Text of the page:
Lead-acid batteries are happier with the constant slow trickle of a solar panel, and are not as fussy about having smart chargers and regulators, etc. You can charge them with just a basic charger.

As with all of this sort of stuff, which one is best? It depends! To my mind you just have to weigh your situation against what each type of battery has to offer (and what it taketh away).

Raya

PS: Donna, that style of battery box for a lead-acid battery in the trailer looks nifty.
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Old 11-28-2009, 01:06 PM   #22
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The Optima spiral cell batteries mentioned by Darwin & Yvon are great batteries. They're a specialized type of absorbed glass matt (AGM) battery that packs the "glass matt" and lead plates into nested cylinders. They're particularly good for applications like off-road vehicles that bang the battery around a whole lot and for applications like solar-power systems where you want to capture the absolute maximum amount of electricity generated from the solar panels with the absolute minimum amount of loss. (Something you don't need to worry about if you're charging from your tow vehicle or a plug-in charger.)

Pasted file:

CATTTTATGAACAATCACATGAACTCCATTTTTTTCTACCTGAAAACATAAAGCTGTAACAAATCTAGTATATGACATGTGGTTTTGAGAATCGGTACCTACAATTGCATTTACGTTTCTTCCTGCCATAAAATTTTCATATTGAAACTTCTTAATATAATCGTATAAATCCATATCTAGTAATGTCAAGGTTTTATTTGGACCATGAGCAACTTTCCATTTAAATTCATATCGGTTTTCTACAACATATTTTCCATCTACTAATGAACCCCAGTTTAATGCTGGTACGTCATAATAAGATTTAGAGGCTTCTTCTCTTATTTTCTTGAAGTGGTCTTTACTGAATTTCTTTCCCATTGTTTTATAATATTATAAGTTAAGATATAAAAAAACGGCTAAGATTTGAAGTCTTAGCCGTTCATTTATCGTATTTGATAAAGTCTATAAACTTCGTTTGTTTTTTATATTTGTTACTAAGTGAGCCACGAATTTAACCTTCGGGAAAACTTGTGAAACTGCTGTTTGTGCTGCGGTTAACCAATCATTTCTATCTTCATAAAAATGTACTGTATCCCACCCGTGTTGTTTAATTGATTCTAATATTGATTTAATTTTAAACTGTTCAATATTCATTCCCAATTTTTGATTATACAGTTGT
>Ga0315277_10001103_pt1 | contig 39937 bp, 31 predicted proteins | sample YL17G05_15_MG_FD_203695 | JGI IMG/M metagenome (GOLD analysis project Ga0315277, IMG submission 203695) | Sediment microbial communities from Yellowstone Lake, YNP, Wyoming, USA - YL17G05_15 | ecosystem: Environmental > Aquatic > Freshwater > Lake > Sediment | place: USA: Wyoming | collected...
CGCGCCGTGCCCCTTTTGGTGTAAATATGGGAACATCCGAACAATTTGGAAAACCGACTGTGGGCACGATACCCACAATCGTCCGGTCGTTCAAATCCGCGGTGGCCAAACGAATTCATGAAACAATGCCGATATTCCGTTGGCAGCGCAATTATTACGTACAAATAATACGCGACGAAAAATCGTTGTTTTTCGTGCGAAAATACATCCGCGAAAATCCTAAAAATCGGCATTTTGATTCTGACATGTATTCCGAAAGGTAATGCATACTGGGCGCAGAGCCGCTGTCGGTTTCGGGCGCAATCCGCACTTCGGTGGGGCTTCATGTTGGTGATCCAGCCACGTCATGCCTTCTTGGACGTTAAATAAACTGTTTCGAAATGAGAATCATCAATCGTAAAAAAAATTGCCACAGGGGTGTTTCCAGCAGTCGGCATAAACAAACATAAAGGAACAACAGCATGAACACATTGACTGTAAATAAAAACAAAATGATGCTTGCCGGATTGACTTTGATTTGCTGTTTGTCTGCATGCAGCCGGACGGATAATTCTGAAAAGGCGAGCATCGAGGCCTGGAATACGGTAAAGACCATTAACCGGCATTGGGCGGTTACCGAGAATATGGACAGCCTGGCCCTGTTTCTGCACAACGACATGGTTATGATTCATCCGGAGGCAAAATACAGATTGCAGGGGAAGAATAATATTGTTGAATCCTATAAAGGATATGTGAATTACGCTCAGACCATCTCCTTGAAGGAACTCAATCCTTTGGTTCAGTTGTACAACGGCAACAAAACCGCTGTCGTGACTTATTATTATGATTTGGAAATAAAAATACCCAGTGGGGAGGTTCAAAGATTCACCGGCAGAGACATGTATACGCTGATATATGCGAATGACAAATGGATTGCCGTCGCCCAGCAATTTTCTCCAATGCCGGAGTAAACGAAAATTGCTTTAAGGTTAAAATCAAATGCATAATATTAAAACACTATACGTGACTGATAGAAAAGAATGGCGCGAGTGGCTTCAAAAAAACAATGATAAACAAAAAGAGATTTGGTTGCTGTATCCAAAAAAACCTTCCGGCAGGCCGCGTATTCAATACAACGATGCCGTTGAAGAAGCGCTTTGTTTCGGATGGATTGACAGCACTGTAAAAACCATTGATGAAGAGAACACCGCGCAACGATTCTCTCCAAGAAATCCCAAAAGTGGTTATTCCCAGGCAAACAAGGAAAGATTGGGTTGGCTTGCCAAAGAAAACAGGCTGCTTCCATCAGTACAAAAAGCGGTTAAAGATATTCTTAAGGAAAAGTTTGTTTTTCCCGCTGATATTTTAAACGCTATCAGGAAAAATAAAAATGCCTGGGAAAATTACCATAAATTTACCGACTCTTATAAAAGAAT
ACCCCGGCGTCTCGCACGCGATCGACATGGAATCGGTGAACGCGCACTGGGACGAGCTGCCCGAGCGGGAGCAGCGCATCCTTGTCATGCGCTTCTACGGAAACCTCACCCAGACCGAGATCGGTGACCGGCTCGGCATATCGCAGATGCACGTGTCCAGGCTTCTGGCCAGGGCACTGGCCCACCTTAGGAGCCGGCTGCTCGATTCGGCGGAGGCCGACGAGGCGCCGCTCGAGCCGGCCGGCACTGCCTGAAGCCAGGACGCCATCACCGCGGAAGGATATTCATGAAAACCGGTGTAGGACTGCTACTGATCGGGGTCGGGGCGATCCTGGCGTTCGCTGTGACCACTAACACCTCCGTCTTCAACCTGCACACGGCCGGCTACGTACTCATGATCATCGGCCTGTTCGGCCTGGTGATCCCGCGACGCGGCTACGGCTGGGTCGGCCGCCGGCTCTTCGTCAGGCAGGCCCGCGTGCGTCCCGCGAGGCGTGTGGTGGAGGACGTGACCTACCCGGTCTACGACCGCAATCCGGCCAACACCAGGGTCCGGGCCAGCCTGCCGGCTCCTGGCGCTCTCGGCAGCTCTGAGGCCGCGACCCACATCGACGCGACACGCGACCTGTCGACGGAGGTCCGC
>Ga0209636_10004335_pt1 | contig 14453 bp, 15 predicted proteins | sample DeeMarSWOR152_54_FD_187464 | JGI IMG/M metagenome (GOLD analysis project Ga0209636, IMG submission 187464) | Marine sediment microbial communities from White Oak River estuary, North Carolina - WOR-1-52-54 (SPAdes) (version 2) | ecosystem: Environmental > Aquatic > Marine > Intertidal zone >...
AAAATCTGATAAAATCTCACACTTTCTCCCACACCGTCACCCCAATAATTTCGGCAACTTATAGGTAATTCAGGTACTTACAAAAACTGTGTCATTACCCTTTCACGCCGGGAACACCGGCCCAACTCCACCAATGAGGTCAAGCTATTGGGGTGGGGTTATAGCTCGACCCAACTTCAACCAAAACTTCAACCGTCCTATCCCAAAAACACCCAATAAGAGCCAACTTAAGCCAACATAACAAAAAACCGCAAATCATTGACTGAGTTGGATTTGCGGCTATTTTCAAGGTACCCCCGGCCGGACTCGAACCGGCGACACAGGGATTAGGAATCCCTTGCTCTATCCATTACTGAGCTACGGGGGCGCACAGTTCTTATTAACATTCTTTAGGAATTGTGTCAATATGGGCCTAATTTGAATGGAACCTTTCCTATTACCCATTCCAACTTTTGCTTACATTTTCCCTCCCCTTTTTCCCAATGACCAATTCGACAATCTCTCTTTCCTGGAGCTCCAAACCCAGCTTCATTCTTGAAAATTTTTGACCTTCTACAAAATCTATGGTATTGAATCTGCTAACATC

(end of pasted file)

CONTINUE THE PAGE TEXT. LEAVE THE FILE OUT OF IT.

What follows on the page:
Their downsides, however, are that they are very expensive and aren't as "energy dense" as a regular AGM battery. If you compare Optima and standard AGM batteries of the same physical size, the Optima will store fewer amp hours -- about 1/3 less -- than the same-sized AGM battery. Putting that in real terms, I have a 55 Amp-hour Optima battery that cost me $180 US a few years ago when I had a single 55-watt solar panel and wanted to squeeze every possible watt out of my daily charging cycle. Now I have two panels and don't have to worry quite so much about capturing every single watt I could buy a standard AGM battery that's the same physical size and would hold 80 Amp-hours for $130.

Beyond differences in their vibration resistance, charging efficiency, and energy density Optima Spiral Cell AGM batteries and standard AGM batteries are pretty much the same. They out-gas the same, they last the same number of years or charging cycles, they maintain the same voltages when they're fully charged, and so on.
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Old 11-28-2009, 01:16 PM   #23
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Peter,

I haven't used the Optima type AGM batteries. Are they more tolerant of constant, slow trickle charging (and concurrent use) than regular AGMs? (It would sure be nice if they were.)

Raya
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Old 11-28-2009, 03:34 PM   #24